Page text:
Washington Is Losing Credibility Over the Canada-India Spat

Nearly five years ago, acting on a warrant from a federal judge in New York, Canadian police arrested a high-profile Chinese businesswoman, Meng Wanzhou, as she was changing planes at Vancouver’s international airport on her way from Hong Kong to Mexico City and points beyond.

The charges against Meng, the chief financial officer of Chinese mobile phone and electronics giant Huawei, had nothing to do with Canada. They involved allegations that she had knowingly used a Huawei subsidiary, Skycom, to do business with Iran in violation of U.S. sanctions against that country. In arresting her, Ottawa was merely complying with a U.S. request in accordance with standing extradition arrangements between the two countries. But it also complied for another, less tangible reason: Canada and the United States have long been among the world’s closest allies.

Picture: FP

The economic, military, and civilian ties linking two countries with similar histories, and which stretch along either side of the world’s longest border, is so solid that one hears little hyperventilation or chest-beating about it in either country. It’s nothing like the United States’ relationship with Britain, which seems to require constant political reminders of the greatness of their partnership, or with Japan, which gets its own slightly less ritualized restatements of its importance to the United States.

In fact, Canada paid a high price for living up to its side of the relationship with Washington. Beijing condemned Meng’s arrest as arbitrary and illegal, warning Canada that there would be “grave consequences” for its actions. This proved no idle threat: Nine days after Meng’s arrest, China detained two Canadians, Michael Kovrig, a former diplomat, and Michael Spavor, an entrepreneur, on espionage charges. The two were held for the next three years, effectively as hostages, until Meng and her lawyers reached a deferred prosecution agreement with the U.S. government, allowing her to fly home. China, in return, released Kovrig and Spavor.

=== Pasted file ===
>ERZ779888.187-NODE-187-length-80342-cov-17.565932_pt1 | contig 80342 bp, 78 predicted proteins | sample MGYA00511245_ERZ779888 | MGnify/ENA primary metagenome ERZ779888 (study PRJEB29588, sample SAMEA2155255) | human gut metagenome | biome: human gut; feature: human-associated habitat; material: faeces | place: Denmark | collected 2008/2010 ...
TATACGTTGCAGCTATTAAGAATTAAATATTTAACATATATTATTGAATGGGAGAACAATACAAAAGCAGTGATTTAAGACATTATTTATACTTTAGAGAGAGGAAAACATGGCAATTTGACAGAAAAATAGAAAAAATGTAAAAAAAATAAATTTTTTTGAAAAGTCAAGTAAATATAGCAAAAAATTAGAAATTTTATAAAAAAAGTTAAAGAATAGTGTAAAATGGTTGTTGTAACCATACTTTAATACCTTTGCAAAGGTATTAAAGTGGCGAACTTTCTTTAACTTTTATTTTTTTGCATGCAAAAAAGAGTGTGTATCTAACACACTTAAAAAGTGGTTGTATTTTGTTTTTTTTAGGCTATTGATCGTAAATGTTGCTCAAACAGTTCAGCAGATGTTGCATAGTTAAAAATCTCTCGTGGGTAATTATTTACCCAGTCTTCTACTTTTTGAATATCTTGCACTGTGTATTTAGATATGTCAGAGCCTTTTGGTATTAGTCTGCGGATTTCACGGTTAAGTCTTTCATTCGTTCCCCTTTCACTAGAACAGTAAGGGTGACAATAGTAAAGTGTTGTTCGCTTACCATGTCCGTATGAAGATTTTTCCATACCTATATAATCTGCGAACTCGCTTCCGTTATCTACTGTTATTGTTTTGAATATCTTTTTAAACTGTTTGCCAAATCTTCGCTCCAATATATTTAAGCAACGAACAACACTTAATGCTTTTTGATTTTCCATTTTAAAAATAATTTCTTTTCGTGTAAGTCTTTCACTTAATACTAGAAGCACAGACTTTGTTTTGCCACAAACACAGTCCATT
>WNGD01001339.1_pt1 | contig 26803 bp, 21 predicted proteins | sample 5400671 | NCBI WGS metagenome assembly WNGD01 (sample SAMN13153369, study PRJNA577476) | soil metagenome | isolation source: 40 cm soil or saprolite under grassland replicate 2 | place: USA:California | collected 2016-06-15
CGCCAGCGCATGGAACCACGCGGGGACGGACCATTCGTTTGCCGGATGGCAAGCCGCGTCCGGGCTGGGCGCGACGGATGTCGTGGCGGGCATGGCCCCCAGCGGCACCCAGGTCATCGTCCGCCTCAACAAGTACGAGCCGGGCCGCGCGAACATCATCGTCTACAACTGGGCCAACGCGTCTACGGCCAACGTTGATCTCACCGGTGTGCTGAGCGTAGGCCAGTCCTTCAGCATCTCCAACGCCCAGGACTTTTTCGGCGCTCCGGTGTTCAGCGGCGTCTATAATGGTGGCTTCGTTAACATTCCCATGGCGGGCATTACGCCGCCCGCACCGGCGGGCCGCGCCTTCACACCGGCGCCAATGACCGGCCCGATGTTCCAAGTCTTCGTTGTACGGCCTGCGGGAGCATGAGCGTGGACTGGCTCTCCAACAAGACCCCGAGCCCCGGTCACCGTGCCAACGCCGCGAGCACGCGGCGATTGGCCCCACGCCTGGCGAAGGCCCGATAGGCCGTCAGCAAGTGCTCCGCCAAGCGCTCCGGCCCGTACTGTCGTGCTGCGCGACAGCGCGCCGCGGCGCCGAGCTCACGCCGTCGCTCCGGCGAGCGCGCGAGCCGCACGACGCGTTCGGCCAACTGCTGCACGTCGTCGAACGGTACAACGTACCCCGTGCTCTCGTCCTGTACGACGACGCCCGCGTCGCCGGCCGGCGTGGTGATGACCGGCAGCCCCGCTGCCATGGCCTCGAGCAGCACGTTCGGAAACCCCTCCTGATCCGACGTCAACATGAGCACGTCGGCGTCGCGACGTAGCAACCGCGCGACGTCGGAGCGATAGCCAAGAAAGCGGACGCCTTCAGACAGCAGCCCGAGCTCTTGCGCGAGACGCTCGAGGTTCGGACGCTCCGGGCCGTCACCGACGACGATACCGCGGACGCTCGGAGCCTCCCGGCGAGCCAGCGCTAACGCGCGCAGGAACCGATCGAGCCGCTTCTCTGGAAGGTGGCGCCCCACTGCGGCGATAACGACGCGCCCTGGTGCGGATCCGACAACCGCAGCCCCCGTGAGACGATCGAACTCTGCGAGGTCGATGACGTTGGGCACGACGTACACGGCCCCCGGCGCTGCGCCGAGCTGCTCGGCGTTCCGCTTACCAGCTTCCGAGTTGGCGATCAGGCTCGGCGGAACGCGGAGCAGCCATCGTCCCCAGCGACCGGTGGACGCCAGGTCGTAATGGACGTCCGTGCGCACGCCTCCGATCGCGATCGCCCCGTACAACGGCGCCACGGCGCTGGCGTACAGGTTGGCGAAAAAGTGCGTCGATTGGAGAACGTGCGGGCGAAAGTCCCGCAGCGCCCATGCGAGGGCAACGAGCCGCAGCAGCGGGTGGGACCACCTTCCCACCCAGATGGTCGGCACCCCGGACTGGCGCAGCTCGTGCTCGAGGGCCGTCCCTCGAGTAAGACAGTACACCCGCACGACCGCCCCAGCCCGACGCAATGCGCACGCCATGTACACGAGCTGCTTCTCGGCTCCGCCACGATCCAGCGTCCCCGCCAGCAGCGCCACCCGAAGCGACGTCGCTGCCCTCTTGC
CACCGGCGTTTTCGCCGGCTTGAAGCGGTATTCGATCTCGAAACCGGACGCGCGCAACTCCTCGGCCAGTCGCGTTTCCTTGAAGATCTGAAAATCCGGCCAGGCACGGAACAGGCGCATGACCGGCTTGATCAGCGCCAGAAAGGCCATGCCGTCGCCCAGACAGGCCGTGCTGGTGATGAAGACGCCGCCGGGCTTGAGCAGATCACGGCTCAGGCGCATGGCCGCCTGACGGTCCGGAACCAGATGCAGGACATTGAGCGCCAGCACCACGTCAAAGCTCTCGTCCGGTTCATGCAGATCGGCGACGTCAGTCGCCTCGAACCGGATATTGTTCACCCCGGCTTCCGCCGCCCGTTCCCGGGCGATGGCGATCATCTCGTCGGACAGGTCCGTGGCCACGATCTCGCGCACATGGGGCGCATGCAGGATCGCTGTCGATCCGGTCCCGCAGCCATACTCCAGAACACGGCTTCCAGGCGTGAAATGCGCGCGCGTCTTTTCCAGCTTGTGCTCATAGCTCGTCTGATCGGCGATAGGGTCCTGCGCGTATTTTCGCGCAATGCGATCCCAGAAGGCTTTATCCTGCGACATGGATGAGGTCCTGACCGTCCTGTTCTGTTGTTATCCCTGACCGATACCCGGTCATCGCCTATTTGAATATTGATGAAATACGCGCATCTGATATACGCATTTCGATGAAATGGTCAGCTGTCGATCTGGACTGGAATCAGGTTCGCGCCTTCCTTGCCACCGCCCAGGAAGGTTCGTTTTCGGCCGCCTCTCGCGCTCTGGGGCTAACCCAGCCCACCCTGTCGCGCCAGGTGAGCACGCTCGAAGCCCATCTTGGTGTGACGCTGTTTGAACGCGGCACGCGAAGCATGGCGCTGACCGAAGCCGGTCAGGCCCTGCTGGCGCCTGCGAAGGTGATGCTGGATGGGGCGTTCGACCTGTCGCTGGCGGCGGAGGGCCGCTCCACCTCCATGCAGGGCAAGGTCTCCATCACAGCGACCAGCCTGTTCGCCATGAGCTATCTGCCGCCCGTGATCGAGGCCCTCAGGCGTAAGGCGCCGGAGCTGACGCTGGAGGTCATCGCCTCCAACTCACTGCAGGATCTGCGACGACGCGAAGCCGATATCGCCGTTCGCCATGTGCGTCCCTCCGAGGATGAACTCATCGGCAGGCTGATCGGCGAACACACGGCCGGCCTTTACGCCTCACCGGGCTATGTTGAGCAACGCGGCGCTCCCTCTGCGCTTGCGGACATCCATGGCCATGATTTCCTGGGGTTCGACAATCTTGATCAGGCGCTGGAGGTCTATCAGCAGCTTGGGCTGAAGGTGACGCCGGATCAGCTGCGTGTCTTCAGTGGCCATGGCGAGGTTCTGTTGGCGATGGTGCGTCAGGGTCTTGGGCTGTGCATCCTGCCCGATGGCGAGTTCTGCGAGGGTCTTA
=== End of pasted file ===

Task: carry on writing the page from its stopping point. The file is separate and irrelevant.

This saga, which consumed Canadian public attention from start to finish but rarely generated comparable attention south of Canada’s border, has been in my mind as I’ve watched Canada work its way through another sticky and delicate international spat. In this recent crisis, Prime Minister Justin Trudeau publicly expressed suspicion that India had been involved in the assassination of a Sikh activist named Hardeep Singh Nijjar on Canadian soil. This drew a furious response from New Delhi, resulting in the two countries expelling some of each other’s diplomats and India suspending new visas for Canadian applicants, among other measures.

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